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Cheap Flights to Morocco

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Best Time to Fly to Morocco

Peak Season

Morocco's weather is tourist-friendly most of the year, but there are a few particulars to keep in mind depending on your purpose of travel. On the Atlantic-Mediterranean coastline, June through September are the most pleasant times to visit Morocco for a stay on the beaches or time outside with the locals. October through April are the cooler months inland and when most travelers book flights to Morocco.

Off Season

Morocco can experience extreme weather conditions. Winter in the higher regions can be bitter cold. Travelers booking flights to Morocco for ski season (December to March) should plan ahead and park warm clothes.

Why you should take a flight to Morocco

There’s nothing spicier than Morocco. The minute your flight to Morocco lands, you know you’re somewhere special. Just take a tour through Tangier, Casablanca or Marrakech and you’ll be swathed in the scents of African and Moroccan culture. The country is a hotbed of debate and tension, but the people are passionate and the culture is compelling. Whether your trip finds you rubbing elbows with the elite in Casablanca, or rocking the Kasbah with the locals in Tangier, before you leave this eccentric country you’ll be booking your return airline tickets to Morocco. 

Save money on a cheap flight to Morocco and spend the extra cash at one of the country’s colorful outdoor markets in Marrakech, Fès or Rabat. Morocco's resort towns are also home to breathtaking deserts and soft sand dunes, perfect for exploring in an off-road adventure. The heart of Morocco is Tangier, and it's no more apparent than when you first meet the people. From school books to snake charming, and rug making to Moroccan cooking, the people of Tangier hold their history sacred. Book a trip to Morocco to see this thriving culture for yourself. 

If there’s one thing you’ll want to take with you on your return Morocco trip, it’s the country’s impressive crafts. From leather to jewelry, ceramics and pottery, to carpet designs featuring intense colors and patterns, there’s no boarding your Morocco flight back home without taking a little bit of the country’s culture with you.

Morocco climate

Morocco’s climate has extreme temperatures in the inland areas, but cooler, more pleasant temperatures closer to the Mediterranean Sea and Atlantic Ocean. Marrakesh temperatures average 70 F in the winter and 100 F in the summer. The Atlas Mountains have snow nearly all year round, and temperatures sometimes fall below zero. During the winter, the north is wet and rainy, but the south is dry and very cold as it approaches the Moroccan Sahara.

Getting around Morocco

Royal Air Maroc offers domestic Morocco flights from Casablanca. There is a limited train network in Morocco, but fares are reasonable. Shared taxis - carrying up to six passengers - are very popular and are a cheap way to get around the country. The bus system is regular and cheap with a good network. Ferries operate from Algeciras to Tangier and from Sete in France to Tangier. There are also services between Gibraltar and Tangier.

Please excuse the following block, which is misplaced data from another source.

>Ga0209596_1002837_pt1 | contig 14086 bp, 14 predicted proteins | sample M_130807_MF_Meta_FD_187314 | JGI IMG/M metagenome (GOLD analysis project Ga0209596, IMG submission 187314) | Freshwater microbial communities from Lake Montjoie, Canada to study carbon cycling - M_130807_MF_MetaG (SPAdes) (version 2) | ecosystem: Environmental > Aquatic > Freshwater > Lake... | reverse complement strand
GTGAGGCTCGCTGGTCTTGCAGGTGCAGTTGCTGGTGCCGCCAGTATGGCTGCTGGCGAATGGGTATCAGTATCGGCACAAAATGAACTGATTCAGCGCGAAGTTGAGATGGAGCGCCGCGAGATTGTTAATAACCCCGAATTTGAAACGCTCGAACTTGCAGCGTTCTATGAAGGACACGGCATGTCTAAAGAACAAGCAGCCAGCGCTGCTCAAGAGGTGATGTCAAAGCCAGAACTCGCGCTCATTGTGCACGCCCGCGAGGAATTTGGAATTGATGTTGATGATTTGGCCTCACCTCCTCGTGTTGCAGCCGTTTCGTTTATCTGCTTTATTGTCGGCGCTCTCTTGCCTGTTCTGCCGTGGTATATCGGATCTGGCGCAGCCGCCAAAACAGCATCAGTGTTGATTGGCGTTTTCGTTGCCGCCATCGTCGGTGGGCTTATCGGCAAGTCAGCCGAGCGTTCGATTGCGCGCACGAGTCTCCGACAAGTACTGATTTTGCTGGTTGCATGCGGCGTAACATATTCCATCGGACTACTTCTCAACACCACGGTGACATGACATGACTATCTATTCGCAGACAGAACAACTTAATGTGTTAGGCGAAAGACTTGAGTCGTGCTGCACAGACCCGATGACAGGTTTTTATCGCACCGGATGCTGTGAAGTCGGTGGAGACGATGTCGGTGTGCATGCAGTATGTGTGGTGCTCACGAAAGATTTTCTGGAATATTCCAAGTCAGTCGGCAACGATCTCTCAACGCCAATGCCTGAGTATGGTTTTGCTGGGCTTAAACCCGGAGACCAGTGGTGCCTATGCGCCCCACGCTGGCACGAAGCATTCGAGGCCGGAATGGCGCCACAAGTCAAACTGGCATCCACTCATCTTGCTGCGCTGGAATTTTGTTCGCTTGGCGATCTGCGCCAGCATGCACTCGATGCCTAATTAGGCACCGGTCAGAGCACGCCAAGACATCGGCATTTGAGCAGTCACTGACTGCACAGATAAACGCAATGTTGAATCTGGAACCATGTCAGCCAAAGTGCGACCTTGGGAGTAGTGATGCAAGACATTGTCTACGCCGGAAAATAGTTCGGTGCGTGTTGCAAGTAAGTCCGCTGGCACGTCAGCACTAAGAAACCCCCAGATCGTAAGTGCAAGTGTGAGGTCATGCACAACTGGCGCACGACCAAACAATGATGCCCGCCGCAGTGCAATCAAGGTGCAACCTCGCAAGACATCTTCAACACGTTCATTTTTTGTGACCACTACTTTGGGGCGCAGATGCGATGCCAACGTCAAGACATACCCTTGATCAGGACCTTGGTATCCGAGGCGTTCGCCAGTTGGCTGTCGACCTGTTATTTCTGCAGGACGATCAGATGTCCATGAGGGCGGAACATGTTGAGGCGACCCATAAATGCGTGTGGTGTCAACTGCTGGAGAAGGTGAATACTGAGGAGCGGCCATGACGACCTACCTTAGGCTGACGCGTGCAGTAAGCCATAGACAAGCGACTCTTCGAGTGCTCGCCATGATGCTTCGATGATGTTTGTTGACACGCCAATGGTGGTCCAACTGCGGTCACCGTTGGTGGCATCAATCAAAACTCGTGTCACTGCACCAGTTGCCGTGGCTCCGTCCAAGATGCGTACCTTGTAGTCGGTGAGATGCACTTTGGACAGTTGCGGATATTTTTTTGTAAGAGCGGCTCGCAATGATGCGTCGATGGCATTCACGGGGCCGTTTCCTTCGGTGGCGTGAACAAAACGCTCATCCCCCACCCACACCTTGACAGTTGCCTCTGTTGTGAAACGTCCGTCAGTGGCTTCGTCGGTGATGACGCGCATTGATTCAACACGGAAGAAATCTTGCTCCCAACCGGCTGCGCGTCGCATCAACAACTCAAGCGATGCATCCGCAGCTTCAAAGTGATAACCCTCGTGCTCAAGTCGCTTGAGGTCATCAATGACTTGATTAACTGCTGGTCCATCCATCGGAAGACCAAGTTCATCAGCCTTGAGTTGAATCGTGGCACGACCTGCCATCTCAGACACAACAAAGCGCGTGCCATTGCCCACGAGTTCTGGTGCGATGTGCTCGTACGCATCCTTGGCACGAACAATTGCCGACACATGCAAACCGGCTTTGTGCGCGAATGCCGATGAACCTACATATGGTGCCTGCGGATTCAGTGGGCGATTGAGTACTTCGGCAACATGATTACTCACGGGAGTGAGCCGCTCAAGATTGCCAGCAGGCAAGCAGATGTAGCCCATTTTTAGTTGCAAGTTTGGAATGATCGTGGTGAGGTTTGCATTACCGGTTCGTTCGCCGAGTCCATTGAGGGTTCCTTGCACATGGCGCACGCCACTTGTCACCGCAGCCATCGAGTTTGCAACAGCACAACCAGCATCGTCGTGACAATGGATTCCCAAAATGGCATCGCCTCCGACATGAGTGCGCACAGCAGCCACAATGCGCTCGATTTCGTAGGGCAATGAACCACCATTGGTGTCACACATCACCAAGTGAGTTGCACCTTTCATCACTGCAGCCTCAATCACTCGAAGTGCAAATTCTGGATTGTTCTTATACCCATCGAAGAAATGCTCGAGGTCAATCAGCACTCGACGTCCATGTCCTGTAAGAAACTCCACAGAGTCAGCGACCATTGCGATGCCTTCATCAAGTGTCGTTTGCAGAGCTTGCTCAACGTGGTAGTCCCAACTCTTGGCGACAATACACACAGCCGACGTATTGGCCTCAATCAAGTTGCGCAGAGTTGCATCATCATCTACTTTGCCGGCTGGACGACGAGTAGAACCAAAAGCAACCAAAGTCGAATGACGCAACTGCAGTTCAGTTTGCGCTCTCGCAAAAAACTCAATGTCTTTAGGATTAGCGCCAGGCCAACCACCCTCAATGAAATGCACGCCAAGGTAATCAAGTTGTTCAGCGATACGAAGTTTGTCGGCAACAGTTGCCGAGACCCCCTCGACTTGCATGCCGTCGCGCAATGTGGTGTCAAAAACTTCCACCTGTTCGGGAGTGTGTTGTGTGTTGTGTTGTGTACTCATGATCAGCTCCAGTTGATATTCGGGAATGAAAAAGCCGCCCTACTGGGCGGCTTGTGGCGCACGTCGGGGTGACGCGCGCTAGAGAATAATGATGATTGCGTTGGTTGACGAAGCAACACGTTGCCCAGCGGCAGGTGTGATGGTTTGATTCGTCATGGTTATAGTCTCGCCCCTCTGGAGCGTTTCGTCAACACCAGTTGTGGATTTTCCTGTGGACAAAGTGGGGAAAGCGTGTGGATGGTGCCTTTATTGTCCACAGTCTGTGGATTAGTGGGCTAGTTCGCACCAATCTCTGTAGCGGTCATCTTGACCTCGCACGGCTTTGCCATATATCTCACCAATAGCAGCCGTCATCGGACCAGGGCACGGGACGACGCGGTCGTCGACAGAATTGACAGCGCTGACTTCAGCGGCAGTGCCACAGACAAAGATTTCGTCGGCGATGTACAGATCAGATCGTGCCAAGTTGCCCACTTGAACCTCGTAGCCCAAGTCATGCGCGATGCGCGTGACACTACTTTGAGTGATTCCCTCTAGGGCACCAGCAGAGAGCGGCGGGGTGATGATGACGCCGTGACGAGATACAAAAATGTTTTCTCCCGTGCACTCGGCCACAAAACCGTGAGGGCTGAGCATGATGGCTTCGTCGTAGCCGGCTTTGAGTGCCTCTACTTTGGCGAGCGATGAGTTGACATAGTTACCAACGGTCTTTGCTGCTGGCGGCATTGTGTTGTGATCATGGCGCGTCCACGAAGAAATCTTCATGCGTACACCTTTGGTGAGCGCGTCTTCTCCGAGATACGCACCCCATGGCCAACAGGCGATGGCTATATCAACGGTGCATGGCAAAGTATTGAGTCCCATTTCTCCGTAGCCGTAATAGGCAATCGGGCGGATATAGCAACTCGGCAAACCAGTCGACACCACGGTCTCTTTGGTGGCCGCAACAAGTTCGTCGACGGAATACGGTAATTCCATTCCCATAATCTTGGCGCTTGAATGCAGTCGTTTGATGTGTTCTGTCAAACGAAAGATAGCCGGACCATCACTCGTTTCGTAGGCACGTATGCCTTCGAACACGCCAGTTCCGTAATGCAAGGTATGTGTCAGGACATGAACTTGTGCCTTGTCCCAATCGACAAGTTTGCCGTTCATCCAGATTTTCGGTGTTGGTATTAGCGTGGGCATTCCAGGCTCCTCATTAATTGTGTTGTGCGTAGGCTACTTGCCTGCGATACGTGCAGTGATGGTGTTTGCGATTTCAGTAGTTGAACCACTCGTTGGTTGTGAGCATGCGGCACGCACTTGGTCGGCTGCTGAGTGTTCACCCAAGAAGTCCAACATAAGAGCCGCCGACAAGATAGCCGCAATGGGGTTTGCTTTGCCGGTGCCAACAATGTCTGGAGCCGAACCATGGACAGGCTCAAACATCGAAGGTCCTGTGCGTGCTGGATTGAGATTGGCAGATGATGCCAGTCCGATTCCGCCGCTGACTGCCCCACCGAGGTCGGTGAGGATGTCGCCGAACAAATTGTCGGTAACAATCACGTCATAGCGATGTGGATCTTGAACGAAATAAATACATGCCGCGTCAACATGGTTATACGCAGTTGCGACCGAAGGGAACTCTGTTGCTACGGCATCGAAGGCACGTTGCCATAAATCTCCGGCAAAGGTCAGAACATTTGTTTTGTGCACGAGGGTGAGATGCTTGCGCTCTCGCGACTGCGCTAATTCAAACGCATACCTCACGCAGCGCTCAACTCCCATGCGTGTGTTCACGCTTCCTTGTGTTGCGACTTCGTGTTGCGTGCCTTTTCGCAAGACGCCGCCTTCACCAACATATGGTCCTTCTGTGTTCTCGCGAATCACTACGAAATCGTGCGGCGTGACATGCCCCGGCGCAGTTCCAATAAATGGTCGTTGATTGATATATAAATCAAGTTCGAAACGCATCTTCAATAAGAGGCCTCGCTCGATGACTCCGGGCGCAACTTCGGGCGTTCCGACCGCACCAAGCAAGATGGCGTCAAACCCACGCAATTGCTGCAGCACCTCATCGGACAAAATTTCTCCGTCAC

The following chart gives approximate journey times from


(in hours and minutes) to other major cities and towns in Morocco.


Morocco Travel Information

  • Marrakech, the “red city”, sits against the High Atlas Mountains. The heartbeat of the city is Djemaa el fna, the famous square, which attracts the colorful street performers such as the snake charmers, musicians, acrobats and storytellers. The busy souks (markets) are worth a visit too.
  • Fes el-Bali (Old Fes) medina dates from the 8th century. It has all the charm one would expect from one of the biggest living medieval cities in the world: a maze of souks; the Place an-Nejjarine with its Nejjarine Museum of Wood Arts and Crafts; Qaraouyine University, founded in 859; and the tanners’ quarter with its giant vats of dye and accompanying smell (some would say “stench”) of curing skins. Fez el Djedid is new Fez, established in the 13th century, and home to the Royal Palace, the Mellah, the Jewish quarter, and more souks. Ville Nouvelle, built by the French, is the youngest part of the city. It has wide boulevards and tree-lined avenues.
  • The Atlantic Coast of Morocco takes in the towns of Essaouira, very popular with wind surfers as well as sun worshippers, and Agadir, where the kasbah offers fantastic views over the town.
  • “Play it again Sam” - Casablanca, the fabled port city boasts the Hassan II Mosque, built in the 1980s by King Hassan II. It is the world’s second-largest religious building after Mecca. Other noted features are its minaret (the world’s tallest) and the fact that it was built on reclaimed land on a promontory looking out towards the Atlantic Ocean; the water can be seen through a glass floor. It cost up to $800 million to build.
  • Rabat, the capital, overlooks the Atlantic. Tourist must-sees include the Mausoleum of Mohammed V, Hassan Tower and Andalusian gardens, popular with the women of Rabat. Nearby, see the Necropolis of Chellah, the medieval ruins.

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